However, the institute also noted that 44 percent of Polish-Americans say they are conservative. “It is not unreasonable to conclude that many Polish-American Democrats tend to be in the more conservative wing of the party,” the group said.

Can Mr. Romney tap into some of those voters to win the Polish-American vote in November? And if he does, will it help him win some of those battleground states?

In the latest polls, Mr. Obama has been leading Mr. Romney in Michigan, Pennsylvania and Wisconsin. To win there, Mr. Romney will have to do more than just win over a few more Polish-Americans.

On the other hand, Mr. Romney's team knows that the contests in those states could easily narrow as election day nears, especially if the economy continues to struggle over the next several months.

In that case, every vote will count - something that Mr. Romney will no doubt be thinking of as he delivers his remarks in Warsaw on Tuesday.

Follow Michael D. Shear on Twitter at @shearm.

One Key to Happiness: Let Go of Some Long-Term Goals


Carl Richards is a certified financial planner in Park City, Utah, and is the director of investor education at BAM Advisor Services. His book, “The Behavior Gap,” was published this year. His sketches are archived on the Bucks blog.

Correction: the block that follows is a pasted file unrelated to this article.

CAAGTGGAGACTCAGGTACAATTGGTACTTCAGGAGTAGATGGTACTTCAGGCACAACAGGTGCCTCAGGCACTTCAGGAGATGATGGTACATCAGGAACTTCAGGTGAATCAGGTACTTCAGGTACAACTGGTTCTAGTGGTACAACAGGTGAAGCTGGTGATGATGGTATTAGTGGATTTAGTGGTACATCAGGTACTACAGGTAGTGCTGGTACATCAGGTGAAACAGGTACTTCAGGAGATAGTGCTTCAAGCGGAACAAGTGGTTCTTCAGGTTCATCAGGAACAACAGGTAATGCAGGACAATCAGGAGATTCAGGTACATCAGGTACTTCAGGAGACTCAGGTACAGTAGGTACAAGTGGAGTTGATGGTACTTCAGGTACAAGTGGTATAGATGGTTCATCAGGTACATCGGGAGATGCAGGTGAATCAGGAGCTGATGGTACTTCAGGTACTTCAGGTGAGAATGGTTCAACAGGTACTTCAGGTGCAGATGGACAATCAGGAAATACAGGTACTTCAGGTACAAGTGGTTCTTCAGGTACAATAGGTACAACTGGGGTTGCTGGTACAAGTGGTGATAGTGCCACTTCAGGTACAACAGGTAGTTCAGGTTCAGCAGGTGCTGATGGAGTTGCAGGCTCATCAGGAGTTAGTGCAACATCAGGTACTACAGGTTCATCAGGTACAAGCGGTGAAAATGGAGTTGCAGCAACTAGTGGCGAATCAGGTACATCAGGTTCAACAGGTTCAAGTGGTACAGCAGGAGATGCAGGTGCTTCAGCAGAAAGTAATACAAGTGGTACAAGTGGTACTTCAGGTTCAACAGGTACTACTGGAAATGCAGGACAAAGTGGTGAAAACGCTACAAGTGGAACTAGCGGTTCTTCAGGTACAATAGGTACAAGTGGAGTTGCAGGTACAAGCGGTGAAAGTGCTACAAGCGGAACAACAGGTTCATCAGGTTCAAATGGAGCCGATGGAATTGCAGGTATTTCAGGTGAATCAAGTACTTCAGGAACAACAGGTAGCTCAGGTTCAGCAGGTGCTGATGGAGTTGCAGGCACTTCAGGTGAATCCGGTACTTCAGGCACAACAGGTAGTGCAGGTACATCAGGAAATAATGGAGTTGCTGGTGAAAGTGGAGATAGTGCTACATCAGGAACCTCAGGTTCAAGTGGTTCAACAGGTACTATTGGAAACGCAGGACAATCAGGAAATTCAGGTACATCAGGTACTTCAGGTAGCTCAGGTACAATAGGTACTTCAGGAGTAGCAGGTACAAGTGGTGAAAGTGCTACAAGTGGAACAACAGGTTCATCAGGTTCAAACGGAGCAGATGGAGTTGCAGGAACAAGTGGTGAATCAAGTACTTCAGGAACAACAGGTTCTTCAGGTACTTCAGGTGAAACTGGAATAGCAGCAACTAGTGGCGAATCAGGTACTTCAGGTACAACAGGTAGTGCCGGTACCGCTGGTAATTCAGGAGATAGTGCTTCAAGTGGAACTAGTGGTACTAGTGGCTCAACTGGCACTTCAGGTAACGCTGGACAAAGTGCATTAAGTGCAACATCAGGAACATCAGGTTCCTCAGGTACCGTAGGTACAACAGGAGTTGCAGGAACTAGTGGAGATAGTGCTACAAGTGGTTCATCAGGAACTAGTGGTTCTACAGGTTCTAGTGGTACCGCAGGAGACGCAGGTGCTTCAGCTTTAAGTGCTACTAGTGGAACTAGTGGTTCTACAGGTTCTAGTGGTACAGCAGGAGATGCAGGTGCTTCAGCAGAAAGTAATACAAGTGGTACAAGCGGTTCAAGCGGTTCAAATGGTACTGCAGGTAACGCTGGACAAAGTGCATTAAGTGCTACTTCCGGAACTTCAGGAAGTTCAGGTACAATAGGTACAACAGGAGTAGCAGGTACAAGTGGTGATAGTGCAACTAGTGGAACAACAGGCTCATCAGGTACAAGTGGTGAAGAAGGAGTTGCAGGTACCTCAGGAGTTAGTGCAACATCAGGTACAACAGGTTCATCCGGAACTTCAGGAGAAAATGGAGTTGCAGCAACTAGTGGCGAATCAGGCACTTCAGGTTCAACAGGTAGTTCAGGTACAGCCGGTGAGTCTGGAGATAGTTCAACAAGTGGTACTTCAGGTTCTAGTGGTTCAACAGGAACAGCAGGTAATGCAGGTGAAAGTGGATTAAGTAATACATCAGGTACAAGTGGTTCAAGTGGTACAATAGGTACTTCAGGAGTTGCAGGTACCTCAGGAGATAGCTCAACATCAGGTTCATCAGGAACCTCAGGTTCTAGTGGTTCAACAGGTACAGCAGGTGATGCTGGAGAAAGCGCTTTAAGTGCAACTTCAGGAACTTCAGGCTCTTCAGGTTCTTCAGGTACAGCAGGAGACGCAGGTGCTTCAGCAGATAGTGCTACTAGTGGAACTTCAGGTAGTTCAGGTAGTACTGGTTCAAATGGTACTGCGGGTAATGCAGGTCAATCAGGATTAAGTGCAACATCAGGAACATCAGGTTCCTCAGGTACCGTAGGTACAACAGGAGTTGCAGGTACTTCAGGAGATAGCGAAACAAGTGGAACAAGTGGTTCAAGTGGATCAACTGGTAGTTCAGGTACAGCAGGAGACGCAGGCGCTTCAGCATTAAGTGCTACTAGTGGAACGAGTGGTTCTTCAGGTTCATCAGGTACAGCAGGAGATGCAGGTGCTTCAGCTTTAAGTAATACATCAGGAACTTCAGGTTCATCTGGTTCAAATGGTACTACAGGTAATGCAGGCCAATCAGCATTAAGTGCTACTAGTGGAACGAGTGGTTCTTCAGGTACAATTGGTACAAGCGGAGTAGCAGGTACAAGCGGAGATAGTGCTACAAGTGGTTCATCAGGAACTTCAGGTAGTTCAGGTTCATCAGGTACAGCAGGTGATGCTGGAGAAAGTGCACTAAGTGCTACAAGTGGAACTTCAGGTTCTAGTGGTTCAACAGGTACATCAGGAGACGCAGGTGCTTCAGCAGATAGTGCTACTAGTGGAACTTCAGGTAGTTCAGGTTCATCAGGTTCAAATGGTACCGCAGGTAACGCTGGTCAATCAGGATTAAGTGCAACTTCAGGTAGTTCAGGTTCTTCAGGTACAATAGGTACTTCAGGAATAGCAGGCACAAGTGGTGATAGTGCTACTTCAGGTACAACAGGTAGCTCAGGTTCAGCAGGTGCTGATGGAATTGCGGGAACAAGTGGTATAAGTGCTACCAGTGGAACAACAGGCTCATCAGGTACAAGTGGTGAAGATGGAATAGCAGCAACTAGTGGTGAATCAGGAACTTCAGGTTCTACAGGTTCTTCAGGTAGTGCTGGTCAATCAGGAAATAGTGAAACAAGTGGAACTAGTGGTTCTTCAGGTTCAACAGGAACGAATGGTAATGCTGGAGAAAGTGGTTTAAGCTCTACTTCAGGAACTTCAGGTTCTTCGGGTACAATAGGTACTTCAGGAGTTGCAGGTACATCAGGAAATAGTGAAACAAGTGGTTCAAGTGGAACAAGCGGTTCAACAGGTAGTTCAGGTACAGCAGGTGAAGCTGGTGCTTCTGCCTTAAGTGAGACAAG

We've all heard how important it is to set and track goals.

We're encouraged to write them down, tape them to the mirror and review them daily. It's now common to hear people refer to their “bucket lists.” But after setting all those goals, we're often faced with a hard truth: we will not have enough money to reach all our goals.

Not now. Not ever.

It can feel incredibly painful to discover that you spent years expecting to do certain things but ended up being limited by a lack of money. I often refer to this feeling of disappointment as the gap between our expectations and our reality.